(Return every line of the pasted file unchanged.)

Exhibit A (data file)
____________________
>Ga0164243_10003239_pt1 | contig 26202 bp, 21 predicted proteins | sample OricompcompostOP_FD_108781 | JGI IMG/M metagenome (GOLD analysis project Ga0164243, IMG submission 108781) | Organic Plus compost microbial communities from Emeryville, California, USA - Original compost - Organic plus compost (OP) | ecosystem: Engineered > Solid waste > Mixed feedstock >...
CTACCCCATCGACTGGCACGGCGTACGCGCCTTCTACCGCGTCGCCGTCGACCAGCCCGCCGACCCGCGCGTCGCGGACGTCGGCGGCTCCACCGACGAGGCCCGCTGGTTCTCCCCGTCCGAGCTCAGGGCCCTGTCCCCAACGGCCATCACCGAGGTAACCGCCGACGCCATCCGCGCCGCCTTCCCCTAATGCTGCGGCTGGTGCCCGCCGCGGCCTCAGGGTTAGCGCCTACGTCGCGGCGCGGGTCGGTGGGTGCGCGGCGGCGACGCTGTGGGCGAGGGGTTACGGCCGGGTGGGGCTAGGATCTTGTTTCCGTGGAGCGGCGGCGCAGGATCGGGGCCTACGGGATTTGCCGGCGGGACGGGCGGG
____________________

>Ga0164243_10003239_pt1 | contig 26202 bp, 21 predicted proteins | sample OricompcompostOP_FD_108781 | JGI IMG/M metagenome (GOLD analysis project Ga0164243, IMG submission 108781) | Organic Plus compost microbial communities from Emeryville, California, USA - Original compost - Organic plus compost (OP) | ecosystem: Engineered > Solid waste > Mixed feedstock >...
CTACCCCATCGACTGGCACGGCGTACGCGCCTTCTACCGCGTCGCCGTCGACCAGCCCGCCGACCCGCGCGTCGCGGACGTCGGCGGCTCCACCGACGAGGCCCGCTGGTTCTCCCCGTCCGAGCTCAGGGCCCTGTCCCCAACGGCCATCACCGAGGTAACCGCCGACGCCATCCGCGCCGCCTTCCCCTAATGCTGCGGCTGGTGCCCGCCGCGGCCTCAGGGTTAGCGCCTACGTCGCGGCGCGGGTCGGTGGGTGCGCGGCGGCGACGCTGTGGGCGAGGGGTTACGGCCGGGTGGGGCTAGGATCTTGTTTCCGTGGAGCGGCGGCGCAGGATCGGGGCCTACGGGATTTGCCGGCGGGACGGGCGGG